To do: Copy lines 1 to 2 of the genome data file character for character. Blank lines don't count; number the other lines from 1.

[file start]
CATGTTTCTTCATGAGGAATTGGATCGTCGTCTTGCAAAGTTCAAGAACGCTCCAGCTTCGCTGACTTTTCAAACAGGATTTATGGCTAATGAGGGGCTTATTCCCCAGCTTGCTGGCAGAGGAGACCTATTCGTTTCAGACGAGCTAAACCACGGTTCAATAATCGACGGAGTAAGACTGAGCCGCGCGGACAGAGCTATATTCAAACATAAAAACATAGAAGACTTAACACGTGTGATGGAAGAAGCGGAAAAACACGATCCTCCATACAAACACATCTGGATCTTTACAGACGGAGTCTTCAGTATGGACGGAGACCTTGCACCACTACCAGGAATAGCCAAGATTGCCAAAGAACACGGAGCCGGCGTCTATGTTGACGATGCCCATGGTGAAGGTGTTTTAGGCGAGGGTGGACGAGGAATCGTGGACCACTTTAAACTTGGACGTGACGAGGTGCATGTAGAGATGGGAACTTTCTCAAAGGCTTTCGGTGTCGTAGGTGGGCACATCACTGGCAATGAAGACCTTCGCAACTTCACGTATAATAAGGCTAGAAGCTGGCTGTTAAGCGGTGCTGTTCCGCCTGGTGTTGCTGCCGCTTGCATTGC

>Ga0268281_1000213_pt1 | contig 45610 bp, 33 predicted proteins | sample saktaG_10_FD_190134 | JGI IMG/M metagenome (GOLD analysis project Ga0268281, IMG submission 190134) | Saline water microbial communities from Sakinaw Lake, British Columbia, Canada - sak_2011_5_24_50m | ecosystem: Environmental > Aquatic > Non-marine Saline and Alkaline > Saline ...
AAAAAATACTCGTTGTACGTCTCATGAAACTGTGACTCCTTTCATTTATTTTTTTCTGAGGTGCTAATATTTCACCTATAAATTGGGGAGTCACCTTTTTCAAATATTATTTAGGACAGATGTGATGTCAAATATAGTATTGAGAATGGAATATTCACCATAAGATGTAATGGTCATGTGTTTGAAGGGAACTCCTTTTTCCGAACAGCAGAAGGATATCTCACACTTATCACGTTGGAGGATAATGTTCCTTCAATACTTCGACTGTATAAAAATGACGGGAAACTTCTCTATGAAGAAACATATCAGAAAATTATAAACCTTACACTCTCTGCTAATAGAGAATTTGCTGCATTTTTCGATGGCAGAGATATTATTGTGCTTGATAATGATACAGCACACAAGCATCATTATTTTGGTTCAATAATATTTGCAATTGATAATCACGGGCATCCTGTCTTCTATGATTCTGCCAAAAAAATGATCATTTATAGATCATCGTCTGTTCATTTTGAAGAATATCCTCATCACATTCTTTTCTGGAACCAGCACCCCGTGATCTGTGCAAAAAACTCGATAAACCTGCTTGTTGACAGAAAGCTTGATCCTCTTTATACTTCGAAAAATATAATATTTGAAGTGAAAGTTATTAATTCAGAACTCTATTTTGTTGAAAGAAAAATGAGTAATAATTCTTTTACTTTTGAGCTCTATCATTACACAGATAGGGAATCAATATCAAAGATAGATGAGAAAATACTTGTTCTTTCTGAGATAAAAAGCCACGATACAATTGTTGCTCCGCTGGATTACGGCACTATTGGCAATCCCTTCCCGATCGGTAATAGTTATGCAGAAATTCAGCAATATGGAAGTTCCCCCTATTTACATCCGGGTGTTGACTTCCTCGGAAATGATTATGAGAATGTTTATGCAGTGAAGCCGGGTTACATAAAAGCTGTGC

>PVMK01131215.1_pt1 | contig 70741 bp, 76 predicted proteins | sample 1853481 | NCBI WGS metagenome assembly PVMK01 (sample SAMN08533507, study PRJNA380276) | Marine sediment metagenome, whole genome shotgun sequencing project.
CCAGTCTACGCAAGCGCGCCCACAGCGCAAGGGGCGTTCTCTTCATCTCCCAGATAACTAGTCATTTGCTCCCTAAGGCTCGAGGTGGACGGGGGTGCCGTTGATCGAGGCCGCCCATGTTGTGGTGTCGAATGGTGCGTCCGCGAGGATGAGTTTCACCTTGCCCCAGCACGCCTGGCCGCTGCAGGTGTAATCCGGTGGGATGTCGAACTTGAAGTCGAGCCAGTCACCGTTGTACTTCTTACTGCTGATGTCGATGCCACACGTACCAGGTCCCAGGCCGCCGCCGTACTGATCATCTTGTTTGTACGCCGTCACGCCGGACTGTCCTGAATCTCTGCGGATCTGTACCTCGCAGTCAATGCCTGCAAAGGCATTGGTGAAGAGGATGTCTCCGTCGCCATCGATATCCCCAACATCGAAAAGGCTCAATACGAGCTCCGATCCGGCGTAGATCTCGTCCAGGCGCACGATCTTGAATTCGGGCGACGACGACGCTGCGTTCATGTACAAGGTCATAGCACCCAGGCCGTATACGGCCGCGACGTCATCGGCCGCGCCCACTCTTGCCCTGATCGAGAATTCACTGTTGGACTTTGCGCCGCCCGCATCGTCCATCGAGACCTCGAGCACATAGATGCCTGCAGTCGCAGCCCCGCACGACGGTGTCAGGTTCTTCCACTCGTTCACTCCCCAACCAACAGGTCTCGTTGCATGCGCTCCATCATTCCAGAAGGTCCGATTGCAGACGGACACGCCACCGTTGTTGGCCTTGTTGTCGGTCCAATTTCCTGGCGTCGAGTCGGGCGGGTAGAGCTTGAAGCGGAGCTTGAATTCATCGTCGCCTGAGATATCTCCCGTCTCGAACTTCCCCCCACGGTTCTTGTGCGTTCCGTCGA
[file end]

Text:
CATGTTTCTTCATGAGGAATTGGATCGTCGTCTTGCAAAGTTCAAGAACGCTCCAGCTTCGCTGACTTTTCAAACAGGATTTATGGCTAATGAGGGGCTTATTCCCCAGCTTGCTGGCAGAGGAGACCTATTCGTTTCAGACGAGCTAAACCACGGTTCAATAATCGACGGAGTAAGACTGAGCCGCGCGGACAGAGCTATATTCAAACATAAAAACATAGAAGACTTAACACGTGTGATGGAAGAAGCGGAAAAACACGATCCTCCATACAAACACATCTGGATCTTTACAGACGGAGTCTTCAGTATGGACGGAGACCTTGCACCACTACCAGGAATAGCCAAGATTGCCAAAGAACACGGAGCCGGCGTCTATGTTGACGATGCCCATGGTGAAGGTGTTTTAGGCGAGGGTGGACGAGGAATCGTGGACCACTTTAAACTTGGACGTGACGAGGTGCATGTAGAGATGGGAACTTTCTCAAAGGCTTTCGGTGTCGTAGGTGGGCACATCACTGGCAATGAAGACCTTCGCAACTTCACGTATAATAAGGCTAGAAGCTGGCTGTTAAGCGGTGCTGTTCCGCCTGGTGTTGCTGCCGCTTGCATTGC

>Ga0268281_1000213_pt1 | contig 45610 bp, 33 predicted proteins | sample saktaG_10_FD_190134 | JGI IMG/M metagenome (GOLD analysis project Ga0268281, IMG submission 190134) | Saline water microbial communities from Sakinaw Lake, British Columbia, Canada - sak_2011_5_24_50m | ecosystem: Environmental > Aquatic > Non-marine Saline and Alkaline > Saline ...